Tom Spurgeon's Web site of comics news, reviews, interviews and commentary

January 26, 2007

Mainstream Comic Books Are Weird


DC Comics' publicity department sent the above out yesterday as a teaser image for some unknown, forthcoming event comic. They must have sent it to a lot of people, as I got one, and my passion for DC superhero event comics is world renowned. It does provide some intriguing things to mull over, if you're an industry watcher, or just an interested pop culture fan.

* It looks odd. It looks like a panorama with sticker/magnets of the various comic book characters slapped on it. It seems to me a lot of comics have this kind of slick look to it, a line-wide extension of the rubbery fetish look that you started to see heavily 10 years ago.

* It indicates that we're going to continue seeing event comics from DC, after I believe sort-of being promised that the company's focus would be more on its regular titles.

* The bodies in the foreground indicate that the events will be driven by or at least reflective of various character deaths. Death is certainly a factor in a lot of art, but mainstream American comic book deaths are strange in that they're portrayed as uniquely tragic occasions in a way that has almost nothing to do with what happens when people you and I know die and are remembered. They're kind of like celebrity deaths, just without the tether that when you look at a celebrity death you know it's a real person and someone out there will genuinely miss them on a more human level. They're a bit like TV character deaths, but with a lot more wallowing and dramatic posing and no closure.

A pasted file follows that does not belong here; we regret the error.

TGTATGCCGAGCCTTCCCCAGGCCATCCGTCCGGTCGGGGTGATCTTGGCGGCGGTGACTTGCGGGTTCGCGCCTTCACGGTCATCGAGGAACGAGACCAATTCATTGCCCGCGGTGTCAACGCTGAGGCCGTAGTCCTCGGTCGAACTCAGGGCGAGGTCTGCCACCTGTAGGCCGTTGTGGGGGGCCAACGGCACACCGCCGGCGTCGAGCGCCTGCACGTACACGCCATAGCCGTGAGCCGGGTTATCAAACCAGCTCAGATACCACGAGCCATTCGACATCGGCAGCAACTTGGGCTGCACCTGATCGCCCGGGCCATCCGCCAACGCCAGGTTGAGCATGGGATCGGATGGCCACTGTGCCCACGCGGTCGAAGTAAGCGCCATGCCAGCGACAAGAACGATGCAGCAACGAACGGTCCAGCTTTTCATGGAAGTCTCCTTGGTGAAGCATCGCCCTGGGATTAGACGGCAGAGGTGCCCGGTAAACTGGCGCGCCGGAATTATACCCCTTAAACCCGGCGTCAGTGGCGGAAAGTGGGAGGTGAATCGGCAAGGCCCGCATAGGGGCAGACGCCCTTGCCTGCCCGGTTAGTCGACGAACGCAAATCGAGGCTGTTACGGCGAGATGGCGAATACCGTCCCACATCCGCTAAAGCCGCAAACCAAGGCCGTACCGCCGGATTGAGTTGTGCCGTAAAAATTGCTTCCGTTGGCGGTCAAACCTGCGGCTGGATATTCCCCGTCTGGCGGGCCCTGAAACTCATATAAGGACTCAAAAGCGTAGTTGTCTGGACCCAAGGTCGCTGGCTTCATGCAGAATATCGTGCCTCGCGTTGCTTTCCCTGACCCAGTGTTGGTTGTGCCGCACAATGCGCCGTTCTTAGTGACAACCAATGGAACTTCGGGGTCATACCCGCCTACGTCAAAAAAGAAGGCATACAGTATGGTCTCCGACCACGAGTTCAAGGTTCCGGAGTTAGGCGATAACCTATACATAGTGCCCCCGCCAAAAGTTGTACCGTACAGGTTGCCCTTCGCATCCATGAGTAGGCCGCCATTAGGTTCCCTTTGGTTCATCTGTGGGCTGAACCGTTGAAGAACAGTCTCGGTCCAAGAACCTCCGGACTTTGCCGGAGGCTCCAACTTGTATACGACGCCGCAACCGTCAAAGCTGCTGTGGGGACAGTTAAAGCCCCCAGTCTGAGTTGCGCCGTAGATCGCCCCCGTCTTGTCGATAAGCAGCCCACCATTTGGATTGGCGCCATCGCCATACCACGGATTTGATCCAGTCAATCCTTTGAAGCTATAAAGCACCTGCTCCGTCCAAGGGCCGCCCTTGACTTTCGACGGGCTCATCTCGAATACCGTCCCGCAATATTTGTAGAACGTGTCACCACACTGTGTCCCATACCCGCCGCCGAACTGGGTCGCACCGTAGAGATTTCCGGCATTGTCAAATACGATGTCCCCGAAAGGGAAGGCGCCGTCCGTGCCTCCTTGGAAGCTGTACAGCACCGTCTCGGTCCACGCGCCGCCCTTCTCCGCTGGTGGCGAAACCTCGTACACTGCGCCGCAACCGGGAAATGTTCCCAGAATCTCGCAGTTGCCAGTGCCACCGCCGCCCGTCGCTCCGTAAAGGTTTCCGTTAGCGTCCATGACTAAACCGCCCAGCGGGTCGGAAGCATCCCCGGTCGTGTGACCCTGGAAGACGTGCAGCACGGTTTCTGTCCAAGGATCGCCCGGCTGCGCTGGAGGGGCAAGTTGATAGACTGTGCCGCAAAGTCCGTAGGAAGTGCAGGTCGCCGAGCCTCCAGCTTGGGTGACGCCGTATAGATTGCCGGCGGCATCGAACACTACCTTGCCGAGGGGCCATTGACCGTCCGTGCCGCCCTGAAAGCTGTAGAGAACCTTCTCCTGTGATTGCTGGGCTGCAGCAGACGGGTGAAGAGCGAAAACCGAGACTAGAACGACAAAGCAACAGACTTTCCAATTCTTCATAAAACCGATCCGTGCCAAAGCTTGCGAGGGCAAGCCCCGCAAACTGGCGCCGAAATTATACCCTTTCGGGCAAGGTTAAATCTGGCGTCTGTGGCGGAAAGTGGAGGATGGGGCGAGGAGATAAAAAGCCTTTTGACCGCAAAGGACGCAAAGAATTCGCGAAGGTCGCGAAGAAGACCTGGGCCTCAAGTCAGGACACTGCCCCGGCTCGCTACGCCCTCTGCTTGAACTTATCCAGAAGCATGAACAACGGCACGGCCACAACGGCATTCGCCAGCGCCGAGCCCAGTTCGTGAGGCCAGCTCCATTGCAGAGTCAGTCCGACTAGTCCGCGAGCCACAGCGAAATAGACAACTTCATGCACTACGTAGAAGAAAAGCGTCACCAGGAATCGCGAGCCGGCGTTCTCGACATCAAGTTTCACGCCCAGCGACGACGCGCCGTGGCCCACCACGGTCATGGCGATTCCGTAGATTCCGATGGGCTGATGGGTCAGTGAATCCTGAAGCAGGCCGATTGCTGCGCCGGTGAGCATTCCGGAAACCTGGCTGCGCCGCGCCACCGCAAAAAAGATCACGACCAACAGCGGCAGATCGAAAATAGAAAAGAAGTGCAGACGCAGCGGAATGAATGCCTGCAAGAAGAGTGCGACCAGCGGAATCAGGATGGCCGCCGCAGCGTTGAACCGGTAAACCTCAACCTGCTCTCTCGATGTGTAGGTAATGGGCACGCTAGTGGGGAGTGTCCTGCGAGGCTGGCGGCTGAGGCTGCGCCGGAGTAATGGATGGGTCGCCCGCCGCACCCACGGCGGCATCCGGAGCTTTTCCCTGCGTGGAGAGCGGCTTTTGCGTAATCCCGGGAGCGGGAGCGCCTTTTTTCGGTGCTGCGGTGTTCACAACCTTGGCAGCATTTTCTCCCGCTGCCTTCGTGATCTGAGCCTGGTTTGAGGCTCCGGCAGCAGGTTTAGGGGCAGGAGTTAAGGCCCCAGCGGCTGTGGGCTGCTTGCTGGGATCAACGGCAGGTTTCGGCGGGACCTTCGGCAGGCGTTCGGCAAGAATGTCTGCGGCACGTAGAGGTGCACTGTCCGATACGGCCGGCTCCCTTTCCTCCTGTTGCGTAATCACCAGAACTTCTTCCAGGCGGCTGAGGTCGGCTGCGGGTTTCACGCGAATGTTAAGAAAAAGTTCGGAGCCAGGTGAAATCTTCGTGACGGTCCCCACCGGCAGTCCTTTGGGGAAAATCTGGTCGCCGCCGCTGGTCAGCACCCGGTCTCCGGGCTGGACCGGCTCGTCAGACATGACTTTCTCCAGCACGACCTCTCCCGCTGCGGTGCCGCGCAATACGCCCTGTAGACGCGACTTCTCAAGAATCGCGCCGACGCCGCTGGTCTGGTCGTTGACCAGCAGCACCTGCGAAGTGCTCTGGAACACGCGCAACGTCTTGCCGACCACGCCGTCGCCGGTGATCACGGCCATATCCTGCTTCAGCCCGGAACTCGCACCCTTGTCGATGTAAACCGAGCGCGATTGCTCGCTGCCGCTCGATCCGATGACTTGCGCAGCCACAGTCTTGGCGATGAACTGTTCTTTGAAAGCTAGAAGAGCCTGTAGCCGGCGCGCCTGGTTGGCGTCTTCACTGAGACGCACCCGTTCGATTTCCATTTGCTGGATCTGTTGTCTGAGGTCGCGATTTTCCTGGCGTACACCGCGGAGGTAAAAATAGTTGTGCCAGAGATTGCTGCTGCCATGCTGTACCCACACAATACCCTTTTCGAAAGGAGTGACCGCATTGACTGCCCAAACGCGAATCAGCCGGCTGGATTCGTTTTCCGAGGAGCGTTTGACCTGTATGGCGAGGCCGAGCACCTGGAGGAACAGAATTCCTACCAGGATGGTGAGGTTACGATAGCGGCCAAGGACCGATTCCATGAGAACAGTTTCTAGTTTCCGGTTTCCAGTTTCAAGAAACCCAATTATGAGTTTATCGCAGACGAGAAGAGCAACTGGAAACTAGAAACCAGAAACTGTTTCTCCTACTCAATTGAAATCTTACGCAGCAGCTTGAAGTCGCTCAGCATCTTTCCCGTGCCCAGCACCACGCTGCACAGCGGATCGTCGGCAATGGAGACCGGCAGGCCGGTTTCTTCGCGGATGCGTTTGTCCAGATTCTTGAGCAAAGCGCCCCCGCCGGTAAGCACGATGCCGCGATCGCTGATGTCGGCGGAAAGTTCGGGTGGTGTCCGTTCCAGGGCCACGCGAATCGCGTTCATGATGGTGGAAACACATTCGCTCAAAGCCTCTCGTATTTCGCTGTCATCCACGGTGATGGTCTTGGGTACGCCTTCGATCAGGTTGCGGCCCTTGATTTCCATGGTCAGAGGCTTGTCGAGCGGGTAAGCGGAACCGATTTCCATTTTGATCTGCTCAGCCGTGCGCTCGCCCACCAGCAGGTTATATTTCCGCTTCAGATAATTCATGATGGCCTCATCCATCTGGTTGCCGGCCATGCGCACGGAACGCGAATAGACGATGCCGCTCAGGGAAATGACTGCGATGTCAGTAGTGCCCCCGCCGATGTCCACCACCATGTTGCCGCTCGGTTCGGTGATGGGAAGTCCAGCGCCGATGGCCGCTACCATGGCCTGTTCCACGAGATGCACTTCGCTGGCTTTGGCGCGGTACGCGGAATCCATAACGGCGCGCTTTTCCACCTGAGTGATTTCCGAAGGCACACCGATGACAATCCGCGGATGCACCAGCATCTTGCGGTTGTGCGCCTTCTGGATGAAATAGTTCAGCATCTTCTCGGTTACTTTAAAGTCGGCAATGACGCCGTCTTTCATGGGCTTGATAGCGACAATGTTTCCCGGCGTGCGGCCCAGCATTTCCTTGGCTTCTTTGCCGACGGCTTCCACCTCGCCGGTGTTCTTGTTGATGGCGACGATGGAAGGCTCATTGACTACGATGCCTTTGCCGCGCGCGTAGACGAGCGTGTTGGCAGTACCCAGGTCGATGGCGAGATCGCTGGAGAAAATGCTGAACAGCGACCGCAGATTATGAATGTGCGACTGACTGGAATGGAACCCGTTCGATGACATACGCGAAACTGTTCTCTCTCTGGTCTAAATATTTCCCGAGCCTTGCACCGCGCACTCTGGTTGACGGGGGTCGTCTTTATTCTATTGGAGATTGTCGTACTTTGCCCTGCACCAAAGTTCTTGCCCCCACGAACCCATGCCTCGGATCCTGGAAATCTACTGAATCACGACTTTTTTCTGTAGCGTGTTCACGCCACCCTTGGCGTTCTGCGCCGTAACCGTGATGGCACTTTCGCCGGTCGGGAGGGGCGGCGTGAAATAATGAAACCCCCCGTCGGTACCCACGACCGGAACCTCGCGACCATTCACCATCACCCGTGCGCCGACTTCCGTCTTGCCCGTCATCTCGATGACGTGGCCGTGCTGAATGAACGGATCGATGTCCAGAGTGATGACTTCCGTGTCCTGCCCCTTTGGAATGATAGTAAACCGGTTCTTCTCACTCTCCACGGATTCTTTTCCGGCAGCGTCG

* The dead people represent something strange in historical comic book terms as well. Somehow the treatment of death in these books seems less sophisticated than works from 30 years ago. Sad Nightcrawler pausing in Canada to remember his just-deceased pal in one of the late Claremont/Byrne X-Men is beginning to look like Cordelia in King Lear compared to some of the torn shirt histrionics super-duper comics trade in these days.

* The strange costumes on display indicate that the event comic suggested by this image will draw on obscure corners of the DC Universe, perhaps including an alternate universe where Batman was a goofy looking pirate. These things are rewarding to longtime fans, and sort of baffling to the rest of us. If I'm locked out, with my job of reading comics, that's one goddamn insular club.

* I know without looking that more than one person has posted to the popular superhero comics-related message board wondering first and foremost what the hell that flashlight looking thing in the foreground is.

* Crying Superman in his various forms has to be the goofy comic book image of the decade, and is battling Jimmy Olsen in a Dress and that beautiful square planet establishing shot in the Bizarro comics for goofiest superhero-related image ever. Crying Superman should have his own comic. Clark Verklempt.

* Given the unpleasant feelings generated by Crying Superman and Supes' general dickweedishness in last summer's movie, is there some sort of strange directive from DC to make us hate Superman now?